It’s important to get the balance right in December. We want people to have fun, to get in the mood for Christmas, and to enjoy coming to work. But we don’t want them to inadvertently create hazards for themselves or their colleagues (for tips on avoiding hazards in the home, see Holiday Hazards: Fire, Lights and Christmas Trees). The HSE is clear on this: there is no ban on Christmas decorations in the workplace.
A little bit of thought about how to manage the process will pay dividends—we don’t need complicated risk assessments (but perhaps it’s worth creating a template risk assessment to pass around to each department so they can decide on the best approach).
Here are a few of the holiday-related hazards to consider, along with some suggested control measures.
If staff are allowed to bring in their own lights, people might buy cheap ones from a market stall or they might have stored the lights in a damp loft or a cupboard next to the cat basket since last December. Damaged lights could result in electrocution, or an electrical fire causing wide-scale damage (learn more about Electricity in the Workplace).
One approach to dealing with this is simply to ban staff bringing in their own lights. But if you do this, be prepared to provide some lights for them or morale could drop.
You could also allow staff to bring in lights, provided they meet a certain standard. For example, newer low-heat LED lights only, not Granny’s old glass bulbs.
A simple control implemented by one of my clients has been to run an assessment in the canteen at lunch time during “light-up” week: all lights must be made available for a competent person to check that they are CE marked and that there is no damage to any of the cables (Christmas lights do not need PAT testing every year). Approved lights are marked up and those that aren't approved are not allowed up. And this is checked as part of other regular housekeeping walkabouts. In addition, the evening security guard has an extra job during December: checking that all the lights are switched off and unplugged at night. RoSPA has advice on Christmas light safety if you want to know more.
Ever been tempted to stand on a chair, desk, or workbench to hang a Christmas tree decoration? That’s how people fall and spend Christmas in plaster (especially if they try this after a lunchtime Christmas drink).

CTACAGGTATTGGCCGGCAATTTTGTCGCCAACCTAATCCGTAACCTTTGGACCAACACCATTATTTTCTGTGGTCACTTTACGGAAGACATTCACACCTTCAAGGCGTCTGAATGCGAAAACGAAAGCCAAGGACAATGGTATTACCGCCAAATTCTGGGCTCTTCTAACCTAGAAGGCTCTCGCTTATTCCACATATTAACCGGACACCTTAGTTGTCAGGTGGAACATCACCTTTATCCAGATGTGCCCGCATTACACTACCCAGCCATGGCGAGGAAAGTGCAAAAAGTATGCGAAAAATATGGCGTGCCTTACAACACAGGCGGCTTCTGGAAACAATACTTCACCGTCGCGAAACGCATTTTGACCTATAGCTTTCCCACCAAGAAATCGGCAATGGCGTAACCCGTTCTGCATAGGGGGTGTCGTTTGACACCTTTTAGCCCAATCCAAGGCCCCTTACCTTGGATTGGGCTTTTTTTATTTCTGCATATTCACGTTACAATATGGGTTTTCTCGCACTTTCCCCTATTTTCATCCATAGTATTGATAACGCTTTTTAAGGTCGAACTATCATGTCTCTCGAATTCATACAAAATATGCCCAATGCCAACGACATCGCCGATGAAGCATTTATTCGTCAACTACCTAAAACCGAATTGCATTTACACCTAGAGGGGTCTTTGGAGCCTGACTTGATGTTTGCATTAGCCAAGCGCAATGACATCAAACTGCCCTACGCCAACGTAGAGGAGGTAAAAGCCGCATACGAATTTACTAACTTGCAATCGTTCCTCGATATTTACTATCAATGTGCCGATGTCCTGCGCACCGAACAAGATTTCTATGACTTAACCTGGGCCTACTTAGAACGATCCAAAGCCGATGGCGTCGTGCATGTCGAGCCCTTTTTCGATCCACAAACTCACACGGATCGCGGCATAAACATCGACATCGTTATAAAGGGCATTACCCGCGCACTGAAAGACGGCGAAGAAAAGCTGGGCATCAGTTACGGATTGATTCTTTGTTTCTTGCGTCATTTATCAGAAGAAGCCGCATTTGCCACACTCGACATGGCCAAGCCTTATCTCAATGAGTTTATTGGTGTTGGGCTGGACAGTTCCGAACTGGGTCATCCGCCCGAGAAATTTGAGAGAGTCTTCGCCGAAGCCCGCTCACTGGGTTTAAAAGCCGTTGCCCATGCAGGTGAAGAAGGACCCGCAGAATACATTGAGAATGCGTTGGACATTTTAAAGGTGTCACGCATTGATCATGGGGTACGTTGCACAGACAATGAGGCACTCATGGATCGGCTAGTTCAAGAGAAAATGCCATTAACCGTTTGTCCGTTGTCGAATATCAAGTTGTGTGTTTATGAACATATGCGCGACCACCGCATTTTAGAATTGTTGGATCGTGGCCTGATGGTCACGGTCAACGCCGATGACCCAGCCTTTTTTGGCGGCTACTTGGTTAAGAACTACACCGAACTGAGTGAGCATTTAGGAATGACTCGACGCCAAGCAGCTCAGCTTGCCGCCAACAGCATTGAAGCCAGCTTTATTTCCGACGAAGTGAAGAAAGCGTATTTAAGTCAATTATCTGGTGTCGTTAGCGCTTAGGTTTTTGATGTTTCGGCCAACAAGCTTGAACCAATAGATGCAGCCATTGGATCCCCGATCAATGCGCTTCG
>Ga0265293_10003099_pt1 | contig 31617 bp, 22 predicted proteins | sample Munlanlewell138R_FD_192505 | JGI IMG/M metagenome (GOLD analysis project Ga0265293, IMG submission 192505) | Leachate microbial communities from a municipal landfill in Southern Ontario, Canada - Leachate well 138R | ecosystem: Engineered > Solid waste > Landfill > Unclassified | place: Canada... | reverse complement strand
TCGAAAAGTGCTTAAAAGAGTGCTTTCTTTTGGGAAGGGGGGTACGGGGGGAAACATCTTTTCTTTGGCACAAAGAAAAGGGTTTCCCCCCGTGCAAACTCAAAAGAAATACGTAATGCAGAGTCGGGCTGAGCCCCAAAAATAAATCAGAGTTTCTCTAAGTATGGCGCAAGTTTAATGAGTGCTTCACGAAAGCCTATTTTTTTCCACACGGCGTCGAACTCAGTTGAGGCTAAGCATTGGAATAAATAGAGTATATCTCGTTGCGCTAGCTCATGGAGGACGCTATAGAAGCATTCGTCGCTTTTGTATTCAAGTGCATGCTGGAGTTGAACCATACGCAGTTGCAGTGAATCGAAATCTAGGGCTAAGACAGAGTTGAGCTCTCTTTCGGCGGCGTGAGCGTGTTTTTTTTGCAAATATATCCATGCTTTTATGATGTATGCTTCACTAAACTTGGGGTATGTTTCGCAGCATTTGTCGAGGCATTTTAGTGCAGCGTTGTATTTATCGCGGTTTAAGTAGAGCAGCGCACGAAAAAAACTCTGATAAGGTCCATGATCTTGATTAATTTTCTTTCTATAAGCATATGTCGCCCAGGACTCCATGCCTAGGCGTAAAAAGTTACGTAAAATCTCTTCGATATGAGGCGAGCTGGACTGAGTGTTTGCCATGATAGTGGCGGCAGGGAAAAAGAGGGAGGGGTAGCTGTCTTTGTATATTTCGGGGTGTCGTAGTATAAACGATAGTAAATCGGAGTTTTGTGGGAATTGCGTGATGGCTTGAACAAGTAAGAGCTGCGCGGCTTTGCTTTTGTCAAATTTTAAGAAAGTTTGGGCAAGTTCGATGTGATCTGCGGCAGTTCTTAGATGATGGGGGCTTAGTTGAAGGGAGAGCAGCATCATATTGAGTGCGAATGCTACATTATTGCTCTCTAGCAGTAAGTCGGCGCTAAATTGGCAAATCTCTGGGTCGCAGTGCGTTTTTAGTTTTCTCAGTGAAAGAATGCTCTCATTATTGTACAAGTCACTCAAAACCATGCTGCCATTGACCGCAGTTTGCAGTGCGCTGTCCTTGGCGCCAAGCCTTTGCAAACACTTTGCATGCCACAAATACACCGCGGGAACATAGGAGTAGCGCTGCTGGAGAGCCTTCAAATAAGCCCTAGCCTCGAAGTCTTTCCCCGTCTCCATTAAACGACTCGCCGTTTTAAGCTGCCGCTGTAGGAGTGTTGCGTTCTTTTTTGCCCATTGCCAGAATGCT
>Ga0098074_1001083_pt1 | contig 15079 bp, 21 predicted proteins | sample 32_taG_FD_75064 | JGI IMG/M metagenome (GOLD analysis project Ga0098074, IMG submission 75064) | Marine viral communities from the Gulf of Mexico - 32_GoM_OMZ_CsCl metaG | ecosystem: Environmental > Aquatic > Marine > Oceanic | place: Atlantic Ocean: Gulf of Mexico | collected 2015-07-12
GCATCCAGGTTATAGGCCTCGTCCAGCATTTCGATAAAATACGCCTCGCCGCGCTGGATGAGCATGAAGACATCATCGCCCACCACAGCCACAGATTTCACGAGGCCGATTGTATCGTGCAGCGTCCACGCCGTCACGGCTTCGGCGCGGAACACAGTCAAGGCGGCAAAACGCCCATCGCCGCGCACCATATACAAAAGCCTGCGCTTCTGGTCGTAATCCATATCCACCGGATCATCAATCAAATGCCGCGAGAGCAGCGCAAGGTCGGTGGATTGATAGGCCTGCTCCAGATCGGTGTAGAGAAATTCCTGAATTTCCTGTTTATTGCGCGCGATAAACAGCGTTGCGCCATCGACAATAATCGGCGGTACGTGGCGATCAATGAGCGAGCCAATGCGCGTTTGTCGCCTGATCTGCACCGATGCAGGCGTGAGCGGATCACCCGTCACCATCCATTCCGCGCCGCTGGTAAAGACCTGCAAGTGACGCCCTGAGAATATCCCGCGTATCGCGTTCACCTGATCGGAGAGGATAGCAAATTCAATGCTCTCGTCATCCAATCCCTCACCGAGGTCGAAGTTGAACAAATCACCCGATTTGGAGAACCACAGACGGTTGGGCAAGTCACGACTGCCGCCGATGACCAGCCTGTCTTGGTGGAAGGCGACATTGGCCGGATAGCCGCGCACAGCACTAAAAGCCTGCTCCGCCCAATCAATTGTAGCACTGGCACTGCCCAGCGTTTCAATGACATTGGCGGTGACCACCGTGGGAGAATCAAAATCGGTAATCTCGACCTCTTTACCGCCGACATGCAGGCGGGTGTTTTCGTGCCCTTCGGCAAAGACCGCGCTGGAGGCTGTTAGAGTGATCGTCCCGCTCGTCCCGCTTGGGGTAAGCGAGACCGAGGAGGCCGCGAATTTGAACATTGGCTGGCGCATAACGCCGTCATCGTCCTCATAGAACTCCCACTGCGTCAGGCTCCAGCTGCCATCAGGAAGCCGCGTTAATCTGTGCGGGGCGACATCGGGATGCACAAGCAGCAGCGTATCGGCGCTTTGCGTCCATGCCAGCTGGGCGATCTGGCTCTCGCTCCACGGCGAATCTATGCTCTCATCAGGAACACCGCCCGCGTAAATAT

One option is to make a ladder available (see Fall Protection and Ladders). But ladders should only be used in the workplace by people who have had at least some basic training (check out Ladders: Extend Your Reach without Shortening Your Life to learn how to use them properly), so a more effective option might be to offer a decoration hanging service for decorations that are above head height. This also gives you more control over where decorations go, and how they are attached. Think about pins spiking cables or services within the walls, or damaging asbestos-containing materials (see Asbestos 101 for a primer on the dangerous mineral and check out the Top 5 Places You Will Find Asbestos in the Workplace to help you avoid exposure).
And if you use mistletoe, remember that the falling berries can make a mushy slipping hazard on the floor.
Some work environments might have other hazards lurking. For example, can you ensure that decorations hung in a warehouse won’t get snagged when forklift truck forks are at their highest (see Forklift Safety 101 for related advice)? Perhaps limit the decorations to the office and rest areas.
Mistletoe, Christmas trees, wreaths of fresh greenery—Christmas makes us want to bring lots of nature into the office. Watch out, though: real Christmas trees contain pine resin and oil, and usually mold (learn more about this health hazard in Indoor Air Quality: 7 Basic Questions about Moulds). For people with sensitivities, this can create respiratory problems, such as bronchitis and pneumonia, or skin problems for those who handle them. Find out if any staff are particularly sensitive, and don’t put the tree anywhere near their normal place of work.
And don’t think that an artificial tree will automatically overcome the problem. If stored since last year, these may still have mold growing on them. They will also certainly be dusty and could contain house mites, which could bring on asthma attacks in susceptible people.
If you have an artificial tree, make sure it is fire retardant and clean it before you bring it into the workplace. You can hose it down if you have space and the time to get it dry, or at least vacuum it thoroughly to remove the dust.
You might decide to avoid these issues by bringing in contractors. They can provide the decorations, the staff, and the work-at-height equipment, and transform your workplace from serious grey space to festive fun over the weekend when the office is empty.
That’s great, but you still have the responsibility to check that their risk assessments and method statements (RAMS) explain how they intend to control the risk from the electrical, height, and respiratory hazards discussed above and that all their contractor documentation is up to date. If you are already an Effective Software customer, you’ll know how easily that can be managed. If you’re not, perhaps it’s time to put a request in to your workplace Santa?